changing flux linkages.

1.5       Devices using electromagnetic and magnetic properties are described in simple
          terms.

          Range        any two of – loudspeaker, relay, electric bell, moving coil
                       instrument, lifting magnet, electric door lock.

1.6       The purpose and application of magnetic screening is stated in terms of
          protection of sensitive meters and circuitry from magnetic interference.

Element 2

Demonstrate knowledge of a.c. generation.

Performance criteria

2.1       The operation of a simple single-loop, two-pole alternator with slip-rings and
          brushes is described with the aid of a sketch.

2.2       Alternator output for each quarter-cycle through one revolution is described with
          the aid of a sketch, and shows a completed resultant waveform.

2.3       A.c. terms are defined in accordance with industry practice.

          Range        cycle, period, frequency, peak, average, instantaneous, r.m.s.

2.4       The reason for using the r.m.s. value of an a.c. wave form is stated in terms of
          the equivalence of r.m.s. and steady d.c. values for resistive heating effect.

2.5       Values are calculated from a.c. voltage and current wave form data.

          Range        peak, average, r.m.s., frequency, period.

Element 3

Demonstrate knowledge of d.c. generation.

Performance criteria

3.1       The induction of an e.m.f. in a conductor being moved in a magnetic field is
          demonstrated using Fleming's right-hand rule.

3.2       The operation of a simple direct current generator is explained with the aid of a
          sketch.

          Range        simple generator – permanent magnet, single loop of wire, two-
                       segment commutator, carbon brush.




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3.3       Generator output for each quarter-cycle through one revolution is described and
          shows a completed resultant waveform.

Element 4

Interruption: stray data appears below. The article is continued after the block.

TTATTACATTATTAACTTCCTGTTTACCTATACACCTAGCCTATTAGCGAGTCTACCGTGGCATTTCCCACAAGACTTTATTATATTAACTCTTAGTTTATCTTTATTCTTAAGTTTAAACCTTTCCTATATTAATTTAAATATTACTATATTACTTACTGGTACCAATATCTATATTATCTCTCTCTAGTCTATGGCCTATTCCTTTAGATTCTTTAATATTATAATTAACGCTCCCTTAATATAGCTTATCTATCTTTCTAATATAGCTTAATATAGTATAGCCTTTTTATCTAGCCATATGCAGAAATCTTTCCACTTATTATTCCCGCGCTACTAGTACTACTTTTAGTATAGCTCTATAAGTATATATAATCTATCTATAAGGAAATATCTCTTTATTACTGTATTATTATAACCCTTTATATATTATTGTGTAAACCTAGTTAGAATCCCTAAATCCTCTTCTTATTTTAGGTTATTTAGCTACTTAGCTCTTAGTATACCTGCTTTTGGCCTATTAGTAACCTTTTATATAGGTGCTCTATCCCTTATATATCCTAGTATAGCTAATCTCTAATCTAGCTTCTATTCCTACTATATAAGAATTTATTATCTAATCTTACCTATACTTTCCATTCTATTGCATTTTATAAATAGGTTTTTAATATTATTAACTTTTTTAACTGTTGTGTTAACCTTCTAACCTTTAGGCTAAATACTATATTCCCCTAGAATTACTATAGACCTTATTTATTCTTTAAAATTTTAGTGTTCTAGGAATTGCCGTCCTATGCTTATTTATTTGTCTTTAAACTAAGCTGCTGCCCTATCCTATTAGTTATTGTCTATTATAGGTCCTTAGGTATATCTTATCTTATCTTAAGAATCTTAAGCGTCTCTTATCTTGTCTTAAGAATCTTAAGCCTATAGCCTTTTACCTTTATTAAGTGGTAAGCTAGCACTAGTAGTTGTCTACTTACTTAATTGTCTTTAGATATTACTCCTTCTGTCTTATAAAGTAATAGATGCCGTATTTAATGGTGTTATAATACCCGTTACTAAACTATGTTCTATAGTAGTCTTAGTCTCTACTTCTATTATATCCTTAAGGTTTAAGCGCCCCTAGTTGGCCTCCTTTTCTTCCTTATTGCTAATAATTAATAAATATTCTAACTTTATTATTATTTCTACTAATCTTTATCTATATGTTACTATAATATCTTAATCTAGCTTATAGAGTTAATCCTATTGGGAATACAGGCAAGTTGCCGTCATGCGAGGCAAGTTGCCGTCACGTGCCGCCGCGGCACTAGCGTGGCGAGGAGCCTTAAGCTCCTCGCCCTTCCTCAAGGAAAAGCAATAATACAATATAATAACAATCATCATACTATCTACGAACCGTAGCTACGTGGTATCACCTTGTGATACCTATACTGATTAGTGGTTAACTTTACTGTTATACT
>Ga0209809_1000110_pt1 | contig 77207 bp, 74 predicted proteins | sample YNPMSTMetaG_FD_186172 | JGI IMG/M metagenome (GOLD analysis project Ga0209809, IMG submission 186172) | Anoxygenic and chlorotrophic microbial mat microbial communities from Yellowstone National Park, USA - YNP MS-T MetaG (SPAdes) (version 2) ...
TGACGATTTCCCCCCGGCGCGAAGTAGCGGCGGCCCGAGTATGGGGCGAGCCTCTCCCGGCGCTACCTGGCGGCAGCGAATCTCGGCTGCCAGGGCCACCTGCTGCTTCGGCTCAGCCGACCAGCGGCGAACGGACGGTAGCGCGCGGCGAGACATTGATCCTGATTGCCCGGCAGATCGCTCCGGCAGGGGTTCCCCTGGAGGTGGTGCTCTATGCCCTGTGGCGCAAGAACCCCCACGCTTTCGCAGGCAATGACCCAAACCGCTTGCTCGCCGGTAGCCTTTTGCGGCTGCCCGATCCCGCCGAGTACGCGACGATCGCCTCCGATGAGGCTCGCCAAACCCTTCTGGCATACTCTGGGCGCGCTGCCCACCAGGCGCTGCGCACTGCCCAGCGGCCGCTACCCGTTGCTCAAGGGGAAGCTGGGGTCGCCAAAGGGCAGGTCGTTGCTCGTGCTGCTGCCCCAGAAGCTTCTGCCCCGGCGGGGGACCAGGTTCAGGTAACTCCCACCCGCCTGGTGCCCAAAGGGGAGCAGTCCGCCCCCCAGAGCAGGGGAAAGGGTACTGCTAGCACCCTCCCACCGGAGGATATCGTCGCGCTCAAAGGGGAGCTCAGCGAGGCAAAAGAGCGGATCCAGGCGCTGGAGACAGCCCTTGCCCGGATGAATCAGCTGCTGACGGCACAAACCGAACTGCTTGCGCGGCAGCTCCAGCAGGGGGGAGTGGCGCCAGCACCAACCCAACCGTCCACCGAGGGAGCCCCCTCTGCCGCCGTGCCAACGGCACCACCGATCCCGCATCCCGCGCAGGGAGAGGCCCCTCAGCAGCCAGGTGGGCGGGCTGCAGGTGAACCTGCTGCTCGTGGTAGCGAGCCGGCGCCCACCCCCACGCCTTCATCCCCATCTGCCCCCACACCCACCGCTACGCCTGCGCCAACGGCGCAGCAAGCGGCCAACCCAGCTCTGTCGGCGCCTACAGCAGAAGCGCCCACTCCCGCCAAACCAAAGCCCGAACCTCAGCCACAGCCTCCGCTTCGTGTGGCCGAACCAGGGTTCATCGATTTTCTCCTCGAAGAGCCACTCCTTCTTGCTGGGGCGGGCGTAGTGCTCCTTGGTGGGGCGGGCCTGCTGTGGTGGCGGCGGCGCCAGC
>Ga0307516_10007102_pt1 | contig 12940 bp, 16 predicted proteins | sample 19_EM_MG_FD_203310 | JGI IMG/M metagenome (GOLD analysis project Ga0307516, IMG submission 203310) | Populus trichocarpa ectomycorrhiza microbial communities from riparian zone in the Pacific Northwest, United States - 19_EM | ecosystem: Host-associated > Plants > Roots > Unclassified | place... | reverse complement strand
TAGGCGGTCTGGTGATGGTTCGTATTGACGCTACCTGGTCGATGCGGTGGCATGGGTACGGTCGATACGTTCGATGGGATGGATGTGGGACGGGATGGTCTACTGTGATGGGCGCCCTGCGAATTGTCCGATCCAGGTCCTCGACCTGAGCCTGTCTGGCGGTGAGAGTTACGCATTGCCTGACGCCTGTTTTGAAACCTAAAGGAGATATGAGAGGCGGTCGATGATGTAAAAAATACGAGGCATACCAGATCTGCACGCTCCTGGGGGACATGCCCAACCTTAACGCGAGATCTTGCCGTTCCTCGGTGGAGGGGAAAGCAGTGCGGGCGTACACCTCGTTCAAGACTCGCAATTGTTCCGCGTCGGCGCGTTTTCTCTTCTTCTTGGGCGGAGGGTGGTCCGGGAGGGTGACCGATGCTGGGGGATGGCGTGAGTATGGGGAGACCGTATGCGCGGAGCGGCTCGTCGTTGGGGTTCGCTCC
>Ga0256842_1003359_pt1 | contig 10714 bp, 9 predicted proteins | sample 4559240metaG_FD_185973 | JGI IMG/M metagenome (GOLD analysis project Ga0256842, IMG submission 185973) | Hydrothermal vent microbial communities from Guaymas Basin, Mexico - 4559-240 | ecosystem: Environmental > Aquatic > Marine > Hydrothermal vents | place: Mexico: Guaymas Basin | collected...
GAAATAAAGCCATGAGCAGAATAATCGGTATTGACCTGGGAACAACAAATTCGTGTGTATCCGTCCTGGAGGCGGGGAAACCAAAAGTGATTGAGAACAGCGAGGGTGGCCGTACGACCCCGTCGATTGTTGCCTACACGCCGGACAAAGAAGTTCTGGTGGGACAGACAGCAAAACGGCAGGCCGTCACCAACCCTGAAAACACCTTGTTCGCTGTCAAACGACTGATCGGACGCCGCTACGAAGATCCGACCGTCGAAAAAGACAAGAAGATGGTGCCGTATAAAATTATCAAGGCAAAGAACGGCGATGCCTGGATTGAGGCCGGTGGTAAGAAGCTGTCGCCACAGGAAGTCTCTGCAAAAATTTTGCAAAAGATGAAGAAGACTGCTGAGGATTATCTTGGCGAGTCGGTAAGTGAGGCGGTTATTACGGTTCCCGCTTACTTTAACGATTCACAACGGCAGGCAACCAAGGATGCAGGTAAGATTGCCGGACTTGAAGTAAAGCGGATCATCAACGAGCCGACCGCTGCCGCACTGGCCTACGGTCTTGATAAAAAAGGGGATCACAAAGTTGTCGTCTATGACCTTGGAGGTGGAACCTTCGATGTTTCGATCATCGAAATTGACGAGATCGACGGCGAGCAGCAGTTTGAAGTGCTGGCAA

Demonstrate knowledge of the simple d.c. motor.

Performance criteria

4.1       The direction of the force exerted on a current carrying conductor in a magnetic
          field is determined using any popular rule.

          Range         any popular rule may include but is not limited to – Fleming's left-
                        hand rule.

4.2       The operation of a simple motor is explained with the aid of a sketch showing
          direction of current and polarity of the magnet.

          Range         simple motor – permanent magnet, single loop of wire, two-
                        segment commutator, carbon brush.

Please note

Providers must be accredited by NZQA, or an inter-institutional body with delegated
authority for quality assurance, before they can report credits from assessment against
unit standards or deliver courses of study leading to that assessment.

Industry Training Organisations must be accredited by NZQA before they can register
credits from assessment against unit standards.

Accredited providers and Industry Training Organisations assessing against unit standards
must engage with the moderation system that applies to those standards.

Accreditation requirements and an outline of the moderation system that applies to this
standard are outlined in the Accreditation and Moderation Action Plan (AMAP). The
AMAP also includes useful information about special requirements for organisations
wishing to develop education and training programmes, such as minimum qualifications for
tutors and assessors, and special resource requirements.

Comments on this unit standard

Please contact the ElectroTechnology Industry Training Organisation
reviewcomments@etito.co.nz if you wish to suggest changes to the content of this unit
standard.




                                                                New Zealand Qualifications Authority 2010